Little that glitters for Sierra Leone's gold miners
Those who scour the murky river for a pittance don't expect much to change after the election
Down a dirt road that slopes off a bridge, hundreds of men and women waist-deep in the river sift through gravel, separating specks of gold from the sludge.
It may be the eve of a general election in Sierra Leone, but those who eke out a living here in Magburaka have few expectations from a new government, whichever party wins.
“I have no political party. The politicians don’t help me,” said Mariatu Bangura, emerging from the brown water to stand barefoot on the bank of the River Rokel in Tonkolili district.
As 3.1 million voters select a new president, parliament and councils on Wednesday, it will be just another day of work for this 30-year-old mother of four in this mineral-rich area of northern Sierra Leone.“I started after Ebola, because I don’t have anything. I don’t have money and I am a single parent,” she said.
The haemorrhagic virus that killed almost 4,000 Sierra Leoneans between 2014 and 2016 also took her husband’s life.
Bangura said she earns about 100,000 leones (R152) a week.
“Sometimes I feel pain in my body, I get cold and there is nowhere to sit down,” she said quietly, admitting some relief comes from her children, who help her after they finish school.
Although this West African country is strongly split between the ethnic and regional identities of north and south at election time, some feel left entirely outside of the political system.It is dominated by two parties, the ruling All Peoples Congress (APC) and opposition Sierra Leone People’s Party (SLPP).
No one knows the true number of people working in the informal mining sector in Sierra Leone.
They uncover diamonds and gold and dig sand from the riverbed as an ingredient for cement, before selling them to local dealers as part of a parallel economy.
The days of rebels forcing civilians to dig up “blood diamonds” during the 1991-2002 civil war are over, but absolute poverty remains widespread.Most of the workforce, which is estimated in the thousands, operate without licences, according to the government. It says these workers bypass the tax authorities through agents who smuggle the minerals out of the country.
Joseph Tarawallie, 25, gave up his schooling when the Ebola virus first broke out in 2014 and all educational establishments were ordered to close. Since then he has worked in a gold-panning area the locals call Masena.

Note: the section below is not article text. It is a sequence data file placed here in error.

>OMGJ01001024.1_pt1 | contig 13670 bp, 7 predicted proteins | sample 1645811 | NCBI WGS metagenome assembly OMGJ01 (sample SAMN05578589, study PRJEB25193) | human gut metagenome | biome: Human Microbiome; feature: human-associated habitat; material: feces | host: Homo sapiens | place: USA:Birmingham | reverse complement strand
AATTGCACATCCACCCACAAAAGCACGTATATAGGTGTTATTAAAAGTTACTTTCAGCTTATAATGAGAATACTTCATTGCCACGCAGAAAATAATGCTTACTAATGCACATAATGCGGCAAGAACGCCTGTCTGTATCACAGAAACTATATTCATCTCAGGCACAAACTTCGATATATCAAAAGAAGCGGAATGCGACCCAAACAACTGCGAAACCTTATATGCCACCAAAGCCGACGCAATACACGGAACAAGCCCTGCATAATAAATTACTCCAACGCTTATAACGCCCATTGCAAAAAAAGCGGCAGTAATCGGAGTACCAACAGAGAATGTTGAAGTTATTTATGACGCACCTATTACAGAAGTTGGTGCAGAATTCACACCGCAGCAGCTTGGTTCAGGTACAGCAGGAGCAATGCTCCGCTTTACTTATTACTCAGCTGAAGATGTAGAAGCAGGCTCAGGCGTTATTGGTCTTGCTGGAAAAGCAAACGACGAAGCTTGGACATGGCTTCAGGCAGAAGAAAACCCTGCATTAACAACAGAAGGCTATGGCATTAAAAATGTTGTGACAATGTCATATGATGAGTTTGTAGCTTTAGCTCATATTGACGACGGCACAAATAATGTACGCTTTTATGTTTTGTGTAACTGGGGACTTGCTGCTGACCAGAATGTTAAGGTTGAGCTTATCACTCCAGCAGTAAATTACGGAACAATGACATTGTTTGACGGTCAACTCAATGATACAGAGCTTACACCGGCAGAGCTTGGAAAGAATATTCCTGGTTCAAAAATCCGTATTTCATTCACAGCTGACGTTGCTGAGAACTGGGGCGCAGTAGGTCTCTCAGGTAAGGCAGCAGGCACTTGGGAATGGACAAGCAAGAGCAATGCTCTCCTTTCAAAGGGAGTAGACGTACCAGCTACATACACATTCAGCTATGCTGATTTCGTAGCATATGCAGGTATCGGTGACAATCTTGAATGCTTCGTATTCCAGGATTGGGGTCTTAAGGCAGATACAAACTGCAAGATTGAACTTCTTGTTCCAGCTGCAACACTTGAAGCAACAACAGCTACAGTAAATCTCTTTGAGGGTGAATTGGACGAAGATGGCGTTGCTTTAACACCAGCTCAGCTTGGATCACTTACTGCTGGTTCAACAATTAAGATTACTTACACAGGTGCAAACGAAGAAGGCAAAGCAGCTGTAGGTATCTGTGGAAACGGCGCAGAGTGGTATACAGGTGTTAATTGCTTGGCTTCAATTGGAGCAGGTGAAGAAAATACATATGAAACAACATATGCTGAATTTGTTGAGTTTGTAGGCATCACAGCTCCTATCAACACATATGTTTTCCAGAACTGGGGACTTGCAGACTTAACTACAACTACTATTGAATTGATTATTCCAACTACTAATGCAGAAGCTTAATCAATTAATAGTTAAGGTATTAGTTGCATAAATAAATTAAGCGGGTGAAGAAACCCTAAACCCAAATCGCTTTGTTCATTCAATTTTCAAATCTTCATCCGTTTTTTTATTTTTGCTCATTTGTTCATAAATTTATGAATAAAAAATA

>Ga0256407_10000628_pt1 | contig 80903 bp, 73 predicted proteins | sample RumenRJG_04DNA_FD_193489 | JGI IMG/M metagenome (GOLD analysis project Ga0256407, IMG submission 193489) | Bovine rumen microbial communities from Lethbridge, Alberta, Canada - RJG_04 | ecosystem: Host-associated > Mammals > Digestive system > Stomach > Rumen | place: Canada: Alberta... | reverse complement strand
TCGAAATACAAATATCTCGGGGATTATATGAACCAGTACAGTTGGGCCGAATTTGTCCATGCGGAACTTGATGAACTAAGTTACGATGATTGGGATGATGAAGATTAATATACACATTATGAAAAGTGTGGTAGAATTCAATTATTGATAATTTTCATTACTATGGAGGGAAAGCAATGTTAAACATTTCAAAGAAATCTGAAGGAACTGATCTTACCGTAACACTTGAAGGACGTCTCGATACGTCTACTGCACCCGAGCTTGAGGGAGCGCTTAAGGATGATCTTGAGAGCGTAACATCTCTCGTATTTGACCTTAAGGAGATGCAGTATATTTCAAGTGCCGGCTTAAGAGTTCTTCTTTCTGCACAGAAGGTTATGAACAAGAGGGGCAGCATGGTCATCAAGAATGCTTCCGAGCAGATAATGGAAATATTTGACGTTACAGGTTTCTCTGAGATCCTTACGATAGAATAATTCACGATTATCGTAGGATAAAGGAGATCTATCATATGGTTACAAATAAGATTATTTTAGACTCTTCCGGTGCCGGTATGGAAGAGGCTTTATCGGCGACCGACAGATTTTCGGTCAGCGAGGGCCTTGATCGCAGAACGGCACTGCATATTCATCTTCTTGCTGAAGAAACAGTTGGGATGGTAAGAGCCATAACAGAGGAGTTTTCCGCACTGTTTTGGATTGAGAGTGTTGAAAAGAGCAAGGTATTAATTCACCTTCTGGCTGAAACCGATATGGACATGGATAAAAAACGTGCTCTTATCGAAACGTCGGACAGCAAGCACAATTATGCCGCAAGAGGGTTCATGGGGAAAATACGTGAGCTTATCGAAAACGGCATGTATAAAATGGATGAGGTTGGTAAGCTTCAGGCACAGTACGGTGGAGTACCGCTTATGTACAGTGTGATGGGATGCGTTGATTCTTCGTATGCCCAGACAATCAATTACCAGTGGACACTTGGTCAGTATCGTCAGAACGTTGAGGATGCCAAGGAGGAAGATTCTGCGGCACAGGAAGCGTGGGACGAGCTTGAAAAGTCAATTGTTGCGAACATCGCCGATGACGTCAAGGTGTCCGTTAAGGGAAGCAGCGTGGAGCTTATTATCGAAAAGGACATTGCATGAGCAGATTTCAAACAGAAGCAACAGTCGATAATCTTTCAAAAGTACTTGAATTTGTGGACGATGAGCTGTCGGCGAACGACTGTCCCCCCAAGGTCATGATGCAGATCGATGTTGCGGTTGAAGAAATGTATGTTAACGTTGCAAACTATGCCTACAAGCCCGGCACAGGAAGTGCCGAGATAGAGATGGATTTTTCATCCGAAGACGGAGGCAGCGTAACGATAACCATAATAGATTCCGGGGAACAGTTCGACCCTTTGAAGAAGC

“I was once a student, but because of a shortage of money I decided to take myself to the mine,” he said. Most of his family also spend their days here.
“We work very hard and, as you see, we suffer a lot,” Tarawallie added.
He gestured to children playing near piles of sand as their parents sorted through the earth on wooden structures hammered into the river floor.
“I would go back to school if I had a little money. I’m an art student,” he sighed, squinting into the boiling midday sun.Tarawallie had noted the posters with politicians’ faces plastered all over Makeni, the nearby hometown of outgoing President Ernest Bai Koroma. But he said without enthusiasm that he just planned to pick a candidate on voting day.
Koroma leaves behind a slumped economy battered by Ebola and flat commodity prices, but also marred by corruption and education standards that have declined during his 10 years in power.
One group of men in Masena work in the river’s deepest parts, diving down to the silty floor with buckets attached to canoes to dredge up more soil.
They said they take sedatives or drink alcohol to ease the pain of cuts and bruises sustained in the murky water as they plunge blindly into its depths.“We dig out canoes from the forest and transport them to this river so we can dive and dig out some gravel,” explained Mohammad Fulleh, a brawny man who is mining to save money so he can study Arabic.
“Before we go in, we take painkillers so we are able to resist. The river is very dark and there are sticks and other objects that can cause damage.
“When I have enough I will go back to my village to continue school,” he said. But what Fulleh really wanted was a regular job, working out of the water.
“In the past we have had over 500 people here,” all working at sifting gold because they had nowhere else to go, he said.
“We want a leader that will support job creation in this country.”